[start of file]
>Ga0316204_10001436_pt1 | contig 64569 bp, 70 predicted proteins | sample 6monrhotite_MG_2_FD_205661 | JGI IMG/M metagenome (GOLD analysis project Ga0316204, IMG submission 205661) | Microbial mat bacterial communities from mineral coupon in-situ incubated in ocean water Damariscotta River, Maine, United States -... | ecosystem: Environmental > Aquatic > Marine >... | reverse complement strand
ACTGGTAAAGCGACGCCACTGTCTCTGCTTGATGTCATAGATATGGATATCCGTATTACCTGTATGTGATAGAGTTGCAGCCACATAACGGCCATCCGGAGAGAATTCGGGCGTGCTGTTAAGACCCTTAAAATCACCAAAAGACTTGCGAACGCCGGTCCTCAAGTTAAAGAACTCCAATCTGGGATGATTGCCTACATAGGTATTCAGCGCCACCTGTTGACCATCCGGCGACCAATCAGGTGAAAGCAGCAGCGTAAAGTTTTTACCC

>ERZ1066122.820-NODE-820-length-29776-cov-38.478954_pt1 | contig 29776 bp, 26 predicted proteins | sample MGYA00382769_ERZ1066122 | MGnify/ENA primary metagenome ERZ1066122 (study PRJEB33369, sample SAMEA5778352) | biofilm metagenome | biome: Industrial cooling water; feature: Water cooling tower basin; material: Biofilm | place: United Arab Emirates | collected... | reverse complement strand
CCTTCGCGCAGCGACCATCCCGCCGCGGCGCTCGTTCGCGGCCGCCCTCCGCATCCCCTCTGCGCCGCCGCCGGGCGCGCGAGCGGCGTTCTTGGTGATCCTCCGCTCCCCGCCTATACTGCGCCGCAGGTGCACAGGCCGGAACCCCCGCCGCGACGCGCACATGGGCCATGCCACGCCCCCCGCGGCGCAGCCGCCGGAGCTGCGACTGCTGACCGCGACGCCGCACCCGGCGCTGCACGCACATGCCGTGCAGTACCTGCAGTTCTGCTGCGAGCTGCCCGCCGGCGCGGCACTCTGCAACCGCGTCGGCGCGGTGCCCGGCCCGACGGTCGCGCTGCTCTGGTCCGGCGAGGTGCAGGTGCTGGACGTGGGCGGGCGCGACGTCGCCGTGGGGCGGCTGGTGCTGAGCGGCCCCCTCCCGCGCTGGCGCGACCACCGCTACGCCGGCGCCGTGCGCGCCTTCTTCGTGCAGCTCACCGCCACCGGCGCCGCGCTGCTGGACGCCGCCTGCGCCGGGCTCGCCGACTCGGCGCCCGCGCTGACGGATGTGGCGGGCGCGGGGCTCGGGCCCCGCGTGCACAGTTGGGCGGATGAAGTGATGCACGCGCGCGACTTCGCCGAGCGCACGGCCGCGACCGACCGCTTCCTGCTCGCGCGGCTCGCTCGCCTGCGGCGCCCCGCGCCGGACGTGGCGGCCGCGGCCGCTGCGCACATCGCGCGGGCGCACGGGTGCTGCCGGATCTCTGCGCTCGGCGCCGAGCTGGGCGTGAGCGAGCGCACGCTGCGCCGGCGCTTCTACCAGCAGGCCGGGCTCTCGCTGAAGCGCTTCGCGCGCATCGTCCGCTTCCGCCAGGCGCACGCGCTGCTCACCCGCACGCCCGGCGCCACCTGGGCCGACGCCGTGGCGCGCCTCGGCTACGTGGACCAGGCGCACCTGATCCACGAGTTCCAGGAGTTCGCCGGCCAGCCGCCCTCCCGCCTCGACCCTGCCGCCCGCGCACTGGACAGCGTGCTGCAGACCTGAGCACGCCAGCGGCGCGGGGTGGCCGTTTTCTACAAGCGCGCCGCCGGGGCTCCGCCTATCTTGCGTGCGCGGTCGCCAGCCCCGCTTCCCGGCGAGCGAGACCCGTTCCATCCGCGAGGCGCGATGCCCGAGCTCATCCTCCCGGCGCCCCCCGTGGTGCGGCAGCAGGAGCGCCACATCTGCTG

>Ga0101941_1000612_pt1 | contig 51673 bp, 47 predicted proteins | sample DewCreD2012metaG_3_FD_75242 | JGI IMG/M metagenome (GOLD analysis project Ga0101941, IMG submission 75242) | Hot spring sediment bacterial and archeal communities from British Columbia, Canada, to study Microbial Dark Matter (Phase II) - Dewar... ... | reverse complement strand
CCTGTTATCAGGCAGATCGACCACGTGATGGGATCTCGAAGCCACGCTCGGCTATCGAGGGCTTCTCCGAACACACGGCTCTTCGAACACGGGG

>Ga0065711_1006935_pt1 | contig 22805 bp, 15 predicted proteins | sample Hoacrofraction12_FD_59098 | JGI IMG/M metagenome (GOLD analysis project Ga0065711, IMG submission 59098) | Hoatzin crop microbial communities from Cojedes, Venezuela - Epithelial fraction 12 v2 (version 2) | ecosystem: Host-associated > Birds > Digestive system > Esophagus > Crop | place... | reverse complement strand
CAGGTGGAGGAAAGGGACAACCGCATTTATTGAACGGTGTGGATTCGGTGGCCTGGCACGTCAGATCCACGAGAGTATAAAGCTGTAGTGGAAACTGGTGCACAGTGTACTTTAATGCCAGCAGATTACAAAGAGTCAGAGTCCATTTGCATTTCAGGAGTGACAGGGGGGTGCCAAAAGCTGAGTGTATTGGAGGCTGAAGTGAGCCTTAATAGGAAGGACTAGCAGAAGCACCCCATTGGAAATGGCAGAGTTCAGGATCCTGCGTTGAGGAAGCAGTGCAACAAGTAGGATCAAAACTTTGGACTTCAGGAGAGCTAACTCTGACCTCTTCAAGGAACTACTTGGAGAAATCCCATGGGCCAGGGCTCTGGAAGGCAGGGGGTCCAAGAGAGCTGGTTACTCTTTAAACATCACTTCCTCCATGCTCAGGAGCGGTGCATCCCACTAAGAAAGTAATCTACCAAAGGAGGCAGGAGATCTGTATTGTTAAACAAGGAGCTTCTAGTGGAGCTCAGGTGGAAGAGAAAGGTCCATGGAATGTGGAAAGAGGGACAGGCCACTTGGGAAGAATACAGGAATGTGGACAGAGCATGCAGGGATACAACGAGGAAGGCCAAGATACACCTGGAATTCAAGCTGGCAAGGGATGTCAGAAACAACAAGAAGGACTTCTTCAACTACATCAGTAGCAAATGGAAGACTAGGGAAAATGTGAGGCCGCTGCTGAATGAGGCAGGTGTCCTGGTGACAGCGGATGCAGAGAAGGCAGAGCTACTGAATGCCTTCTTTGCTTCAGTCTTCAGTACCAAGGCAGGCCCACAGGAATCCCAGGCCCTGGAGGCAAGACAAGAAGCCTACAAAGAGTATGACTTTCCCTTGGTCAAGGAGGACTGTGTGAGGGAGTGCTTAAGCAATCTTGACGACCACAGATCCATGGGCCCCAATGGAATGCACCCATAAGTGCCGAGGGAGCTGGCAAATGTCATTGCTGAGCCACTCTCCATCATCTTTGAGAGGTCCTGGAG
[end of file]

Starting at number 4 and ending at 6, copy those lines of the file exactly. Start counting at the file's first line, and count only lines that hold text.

CCTTCGCGCAGCGACCATCCCGCCGCGGCGCTCGTTCGCGGCCGCCCTCCGCATCCCCTCTGCGCCGCCGCCGGGCGCGCGAGCGGCGTTCTTGGTGATCCTCCGCTCCCCGCCTATACTGCGCCGCAGGTGCACAGGCCGGAACCCCCGCCGCGACGCGCACATGGGCCATGCCACGCCCCCCGCGGCGCAGCCGCCGGAGCTGCGACTGCTGACCGCGACGCCGCACCCGGCGCTGCACGCACATGCCGTGCAGTACCTGCAGTTCTGCTGCGAGCTGCCCGCCGGCGCGGCACTCTGCAACCGCGTCGGCGCGGTGCCCGGCCCGACGGTCGCGCTGCTCTGGTCCGGCGAGGTGCAGGTGCTGGACGTGGGCGGGCGCGACGTCGCCGTGGGGCGGCTGGTGCTGAGCGGCCCCCTCCCGCGCTGGCGCGACCACCGCTACGCCGGCGCCGTGCGCGCCTTCTTCGTGCAGCTCACCGCCACCGGCGCCGCGCTGCTGGACGCCGCCTGCGCCGGGCTCGCCGACTCGGCGCCCGCGCTGACGGATGTGGCGGGCGCGGGGCTCGGGCCCCGCGTGCACAGTTGGGCGGATGAAGTGATGCACGCGCGCGACTTCGCCGAGCGCACGGCCGCGACCGACCGCTTCCTGCTCGCGCGGCTCGCTCGCCTGCGGCGCCCCGCGCCGGACGTGGCGGCCGCGGCCGCTGCGCACATCGCGCGGGCGCACGGGTGCTGCCGGATCTCTGCGCTCGGCGCCGAGCTGGGCGTGAGCGAGCGCACGCTGCGCCGGCGCTTCTACCAGCAGGCCGGGCTCTCGCTGAAGCGCTTCGCGCGCATCGTCCGCTTCCGCCAGGCGCACGCGCTGCTCACCCGCACGCCCGGCGCCACCTGGGCCGACGCCGTGGCGCGCCTCGGCTACGTGGACCAGGCGCACCTGATCCACGAGTTCCAGGAGTTCGCCGGCCAGCCGCCCTCCCGCCTCGACCCTGCCGCCCGCGCACTGGACAGCGTGCTGCAGACCTGAGCACGCCAGCGGCGCGGGGTGGCCGTTTTCTACAAGCGCGCCGCCGGGGCTCCGCCTATCTTGCGTGCGCGGTCGCCAGCCCCGCTTCCCGGCGAGCGAGACCCGTTCCATCCGCGAGGCGCGATGCCCGAGCTCATCCTCCCGGCGCCCCCCGTGGTGCGGCAGCAGGAGCGCCACATCTGCTG

>Ga0101941_1000612_pt1 | contig 51673 bp, 47 predicted proteins | sample DewCreD2012metaG_3_FD_75242 | JGI IMG/M metagenome (GOLD analysis project Ga0101941, IMG submission 75242) | Hot spring sediment bacterial and archeal communities from British Columbia, Canada, to study Microbial Dark Matter (Phase II) - Dewar... ... | reverse complement strand
CCTGTTATCAGGCAGATCGACCACGTGATGGGATCTCGAAGCCACGCTCGGCTATCGAGGGCTTCTCCGAACACACGGCTCTTCGAACACGGGG